Samdech Moha Borvor Thipadei Hun Manet begins his official visit to China on September 14, his second official overseas trip since taking office in August – the second official visit by a Cambodian Prime Minister to China within this same year.

With these and more high-level exchanges in the pipeline, 2023 is all the more outstanding as a year of great promise, for Cambodia for obvious reasons, and for China too as we celebrate the 65th anniversary of diplomatic ties and the China-Cambodia Friendship Year.

The Friendship Year was launched while Samdech Techo Hun Sen was in China last February, when leaders of both countries agreed on working together on a “diamond cooperation framework” with six priority areas and further advancing a high quality, high-level and high standard “community of common destiny” in the new era.

Chinese and Cambodian people have been brothers and sisters for millennia. Our community with a shared future is firmly rooted in our time-honoured friendship going back to the dawn of times, with images of Chinese soldiers fighting side by side with Khmer warriors on Angkor sculptures and untold stories of Cambodian heritage recorded in ancient Chinese archives.

An iron-clad bond

It is anchored in the profound political mutual trust between the two countries featuring, first and foremost, equality and mutual benefit.

It is strengthened through the test of the fight against Covid-19 in which Cambodia’s performance is beyond any doubt not shy of any peers.

It is sped up by the many roads and bridges we have built, such as the Phnom Penh-Sihanoukville Expressway that cuts the travel time between the economic powerhouses by more than half.

It is enriched by projects like the Sihanoukville Special Economic Zone, a flagship Belt and Road Initiative (BRI) project, now home to more than 170 companies, creating over 30,000 local jobs.

And it is highlighted by the many power plants we have built that make power outages in Cambodia an increasingly diminished memory of the past.

More promise is in the making with the adoption of the China-Cambodia Free Trade Agreement (CCFTA); Regional Comprehensive Economic Partnership (RCEP); initiatives such as the “Fish and Rice Corridor” and the “Industry and Technology Corridor”, both of which highlights of the diamond cooperation framework as a result of the last official visit by Samdech Techo Hun Sen; and the current official visit by Samdech Thipadei Manet.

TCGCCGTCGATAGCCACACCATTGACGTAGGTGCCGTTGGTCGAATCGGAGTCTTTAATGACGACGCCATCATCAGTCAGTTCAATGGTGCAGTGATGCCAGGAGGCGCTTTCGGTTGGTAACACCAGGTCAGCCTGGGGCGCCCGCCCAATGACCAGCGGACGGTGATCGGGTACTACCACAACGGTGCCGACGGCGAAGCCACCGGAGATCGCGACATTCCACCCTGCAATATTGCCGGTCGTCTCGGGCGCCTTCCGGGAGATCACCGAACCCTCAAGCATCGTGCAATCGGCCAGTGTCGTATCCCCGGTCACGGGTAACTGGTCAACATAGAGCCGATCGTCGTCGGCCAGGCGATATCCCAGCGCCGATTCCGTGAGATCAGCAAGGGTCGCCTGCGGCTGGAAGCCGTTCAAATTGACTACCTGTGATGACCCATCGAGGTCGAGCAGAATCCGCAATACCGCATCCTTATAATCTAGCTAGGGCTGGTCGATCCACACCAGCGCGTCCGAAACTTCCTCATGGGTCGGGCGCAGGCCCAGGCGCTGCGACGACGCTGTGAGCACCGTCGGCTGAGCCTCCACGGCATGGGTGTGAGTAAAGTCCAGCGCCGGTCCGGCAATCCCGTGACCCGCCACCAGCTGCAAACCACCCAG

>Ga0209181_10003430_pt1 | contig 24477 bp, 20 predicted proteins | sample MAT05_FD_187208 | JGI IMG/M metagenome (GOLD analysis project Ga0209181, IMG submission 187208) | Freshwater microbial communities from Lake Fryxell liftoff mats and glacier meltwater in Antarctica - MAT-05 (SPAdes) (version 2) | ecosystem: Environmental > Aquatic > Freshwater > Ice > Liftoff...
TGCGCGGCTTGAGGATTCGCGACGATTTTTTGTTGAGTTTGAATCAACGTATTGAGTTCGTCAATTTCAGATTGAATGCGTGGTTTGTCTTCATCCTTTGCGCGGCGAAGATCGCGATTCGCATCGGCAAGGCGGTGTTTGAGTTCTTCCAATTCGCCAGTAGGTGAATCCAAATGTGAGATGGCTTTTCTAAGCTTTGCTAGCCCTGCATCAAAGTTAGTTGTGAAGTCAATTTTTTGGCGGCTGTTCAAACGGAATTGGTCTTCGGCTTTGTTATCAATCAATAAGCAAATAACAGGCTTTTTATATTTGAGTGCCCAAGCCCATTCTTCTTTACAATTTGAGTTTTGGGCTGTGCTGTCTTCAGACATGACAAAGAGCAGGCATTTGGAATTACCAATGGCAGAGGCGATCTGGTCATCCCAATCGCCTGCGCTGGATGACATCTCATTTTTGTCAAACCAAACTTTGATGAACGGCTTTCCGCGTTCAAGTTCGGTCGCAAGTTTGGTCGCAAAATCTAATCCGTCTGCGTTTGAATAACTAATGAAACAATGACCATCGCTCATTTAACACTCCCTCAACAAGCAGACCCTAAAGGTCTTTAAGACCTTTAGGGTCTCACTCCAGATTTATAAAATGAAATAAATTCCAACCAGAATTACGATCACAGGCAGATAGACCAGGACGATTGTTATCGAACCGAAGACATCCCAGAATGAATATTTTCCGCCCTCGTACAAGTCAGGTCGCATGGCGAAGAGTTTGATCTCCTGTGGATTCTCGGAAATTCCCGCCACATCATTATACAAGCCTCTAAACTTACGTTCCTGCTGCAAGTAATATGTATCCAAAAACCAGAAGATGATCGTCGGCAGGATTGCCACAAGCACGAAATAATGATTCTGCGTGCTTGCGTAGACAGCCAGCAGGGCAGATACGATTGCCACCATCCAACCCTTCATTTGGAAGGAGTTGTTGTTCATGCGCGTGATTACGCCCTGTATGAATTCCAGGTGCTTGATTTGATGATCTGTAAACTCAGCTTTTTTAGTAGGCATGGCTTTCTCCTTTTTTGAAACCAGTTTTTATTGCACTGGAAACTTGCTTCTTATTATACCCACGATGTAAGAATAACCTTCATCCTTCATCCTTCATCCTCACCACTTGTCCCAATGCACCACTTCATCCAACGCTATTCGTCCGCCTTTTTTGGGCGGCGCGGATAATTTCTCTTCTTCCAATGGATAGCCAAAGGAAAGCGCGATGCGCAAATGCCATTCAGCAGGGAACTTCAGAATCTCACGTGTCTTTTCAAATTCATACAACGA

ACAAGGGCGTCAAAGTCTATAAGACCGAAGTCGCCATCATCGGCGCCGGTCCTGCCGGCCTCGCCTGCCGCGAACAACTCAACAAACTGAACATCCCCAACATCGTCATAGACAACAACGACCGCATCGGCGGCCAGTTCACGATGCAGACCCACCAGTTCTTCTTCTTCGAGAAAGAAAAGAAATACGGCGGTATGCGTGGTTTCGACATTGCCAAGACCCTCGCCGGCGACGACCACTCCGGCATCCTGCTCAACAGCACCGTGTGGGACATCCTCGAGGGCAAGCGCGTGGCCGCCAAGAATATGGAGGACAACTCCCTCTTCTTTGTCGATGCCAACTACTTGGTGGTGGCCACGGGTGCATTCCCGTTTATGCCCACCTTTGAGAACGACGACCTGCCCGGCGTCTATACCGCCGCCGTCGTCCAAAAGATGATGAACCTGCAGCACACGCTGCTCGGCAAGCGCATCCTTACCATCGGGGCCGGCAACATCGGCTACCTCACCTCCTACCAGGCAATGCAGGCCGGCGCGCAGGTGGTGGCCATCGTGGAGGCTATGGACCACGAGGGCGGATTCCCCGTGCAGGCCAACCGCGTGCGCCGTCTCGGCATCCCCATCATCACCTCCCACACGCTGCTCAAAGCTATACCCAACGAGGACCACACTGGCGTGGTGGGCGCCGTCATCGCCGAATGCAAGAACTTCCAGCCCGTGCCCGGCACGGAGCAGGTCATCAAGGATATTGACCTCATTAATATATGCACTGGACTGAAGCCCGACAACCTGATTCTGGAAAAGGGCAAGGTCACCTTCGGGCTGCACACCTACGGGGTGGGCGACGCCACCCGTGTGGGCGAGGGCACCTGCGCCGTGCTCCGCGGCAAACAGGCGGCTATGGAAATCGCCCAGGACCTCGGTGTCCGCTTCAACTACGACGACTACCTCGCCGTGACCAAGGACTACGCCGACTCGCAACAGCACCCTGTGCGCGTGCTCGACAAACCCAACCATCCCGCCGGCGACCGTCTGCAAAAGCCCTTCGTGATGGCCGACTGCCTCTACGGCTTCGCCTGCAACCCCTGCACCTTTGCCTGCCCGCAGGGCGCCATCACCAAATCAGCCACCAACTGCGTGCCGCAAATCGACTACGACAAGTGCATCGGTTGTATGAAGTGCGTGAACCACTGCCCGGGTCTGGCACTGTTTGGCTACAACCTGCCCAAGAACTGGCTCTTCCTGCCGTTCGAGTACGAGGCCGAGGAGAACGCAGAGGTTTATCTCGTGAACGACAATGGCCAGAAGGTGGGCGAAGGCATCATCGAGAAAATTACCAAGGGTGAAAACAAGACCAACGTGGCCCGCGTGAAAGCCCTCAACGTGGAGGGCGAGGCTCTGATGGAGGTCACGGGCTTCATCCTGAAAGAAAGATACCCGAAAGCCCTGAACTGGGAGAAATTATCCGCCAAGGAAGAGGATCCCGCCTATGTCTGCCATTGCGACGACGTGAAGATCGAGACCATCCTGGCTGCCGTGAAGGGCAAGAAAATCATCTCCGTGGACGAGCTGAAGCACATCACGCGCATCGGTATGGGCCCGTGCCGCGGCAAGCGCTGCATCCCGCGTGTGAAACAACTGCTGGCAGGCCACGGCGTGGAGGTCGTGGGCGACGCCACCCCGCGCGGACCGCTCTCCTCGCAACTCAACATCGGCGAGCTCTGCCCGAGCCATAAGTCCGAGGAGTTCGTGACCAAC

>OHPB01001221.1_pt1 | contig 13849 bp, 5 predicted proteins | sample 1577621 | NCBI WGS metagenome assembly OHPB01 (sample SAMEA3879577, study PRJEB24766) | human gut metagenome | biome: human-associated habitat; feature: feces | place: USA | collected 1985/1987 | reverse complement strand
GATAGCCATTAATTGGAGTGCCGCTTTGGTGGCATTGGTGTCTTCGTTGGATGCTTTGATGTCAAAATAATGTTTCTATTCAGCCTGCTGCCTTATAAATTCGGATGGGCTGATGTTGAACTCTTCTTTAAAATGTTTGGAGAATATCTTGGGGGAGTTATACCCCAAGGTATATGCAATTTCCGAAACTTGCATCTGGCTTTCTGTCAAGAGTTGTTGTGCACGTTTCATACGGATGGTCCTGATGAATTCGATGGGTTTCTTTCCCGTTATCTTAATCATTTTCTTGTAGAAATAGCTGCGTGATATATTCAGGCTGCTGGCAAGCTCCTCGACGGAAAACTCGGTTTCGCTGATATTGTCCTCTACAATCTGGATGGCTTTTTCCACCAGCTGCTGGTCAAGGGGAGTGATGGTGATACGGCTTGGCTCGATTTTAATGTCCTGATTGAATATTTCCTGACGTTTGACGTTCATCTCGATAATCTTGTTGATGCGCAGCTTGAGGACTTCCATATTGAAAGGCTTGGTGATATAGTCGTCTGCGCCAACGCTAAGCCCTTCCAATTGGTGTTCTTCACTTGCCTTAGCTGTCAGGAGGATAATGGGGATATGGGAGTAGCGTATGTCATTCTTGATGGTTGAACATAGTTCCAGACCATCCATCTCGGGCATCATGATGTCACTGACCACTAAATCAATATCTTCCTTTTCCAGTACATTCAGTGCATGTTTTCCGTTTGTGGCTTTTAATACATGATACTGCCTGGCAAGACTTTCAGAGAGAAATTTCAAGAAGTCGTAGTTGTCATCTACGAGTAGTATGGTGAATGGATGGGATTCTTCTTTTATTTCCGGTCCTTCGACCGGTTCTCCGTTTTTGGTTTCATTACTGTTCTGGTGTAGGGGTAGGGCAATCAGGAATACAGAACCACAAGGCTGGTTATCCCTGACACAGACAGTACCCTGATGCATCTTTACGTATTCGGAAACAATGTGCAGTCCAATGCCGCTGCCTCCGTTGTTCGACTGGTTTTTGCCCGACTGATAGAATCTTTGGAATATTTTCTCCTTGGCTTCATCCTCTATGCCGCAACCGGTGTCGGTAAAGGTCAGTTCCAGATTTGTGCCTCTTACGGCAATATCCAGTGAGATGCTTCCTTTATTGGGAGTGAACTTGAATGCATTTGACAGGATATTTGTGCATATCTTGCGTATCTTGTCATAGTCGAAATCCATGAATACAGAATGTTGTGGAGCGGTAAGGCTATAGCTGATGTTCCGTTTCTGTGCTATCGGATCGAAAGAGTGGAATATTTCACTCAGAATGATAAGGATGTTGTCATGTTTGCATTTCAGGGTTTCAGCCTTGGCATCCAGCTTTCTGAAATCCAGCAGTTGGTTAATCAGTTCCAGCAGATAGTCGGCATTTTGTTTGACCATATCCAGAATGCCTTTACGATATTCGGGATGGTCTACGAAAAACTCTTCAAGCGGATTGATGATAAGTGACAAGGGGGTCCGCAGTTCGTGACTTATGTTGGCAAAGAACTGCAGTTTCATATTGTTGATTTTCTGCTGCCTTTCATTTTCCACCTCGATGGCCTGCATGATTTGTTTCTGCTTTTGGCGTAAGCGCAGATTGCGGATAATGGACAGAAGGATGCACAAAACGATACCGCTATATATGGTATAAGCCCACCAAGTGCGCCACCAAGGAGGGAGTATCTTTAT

After the programmes in Beijing, Samdech Thipadei Manet will travel to Nanning for the 20th China-ASEAN Expo and China-ASEAN Business and Investment Summit. While the bilateral story is most exciting, the bigger picture with China-ASEAN relations is riveting as well.

China-ASEAN two-way trade is witnessing a robust rebound after the pandemic. ASEAN became China’s top trading partner in 2020 and is holding strong. Amid sluggish world economy and weak demand, China’s trade with ASEAN member states topped the whole of 2022 in the first seven months of 2023, to a staggering 3.59 trillion RMB, or $500 billion.

It’s the same story with investment. By July, cumulative two-way investment reached $380 billion. In the first half of this year, seven ASEAN countries are among the top 10 BRI destinations for Chinese investment. Chinese foreign direct investment (FDI) accounts for 6,500 companies in ASEAN nations, creating hundreds of thousands of jobs.

There is good news on infrastructure too. The 142.3km Jakarta-Bandung High-Speed Railway had its test trial days ago, cutting journey between the two cities from over three hours to around 40 minutes. Sounds familiar? Imagine what a future China-Laos-Thailand-Cambodia railway can do to better lives for us all.

And the list goes on, to the emerging sectors of electric vehicles (EVs), to RCEP taking effect in all 15 countries, and China-ASEAN Free Trade Area 3.0.

While in the Indonesian capital Jakarta, Chinese Premier Li Qiang voiced readiness to work with ASEAN to share development opportunities, jointly tackle challenges and enable East Asia to continue functioning as a major engine for global development.

And soon in Beijing and in Nanning, we will have new opportunities to explore the immense possibilities for China and Cambodia and ASEAN at large.

These past and coming days hold a great promise, for us, together.

Yi Fan is a Beijing-based international affairs commentator.

The views expressed in this article are his own.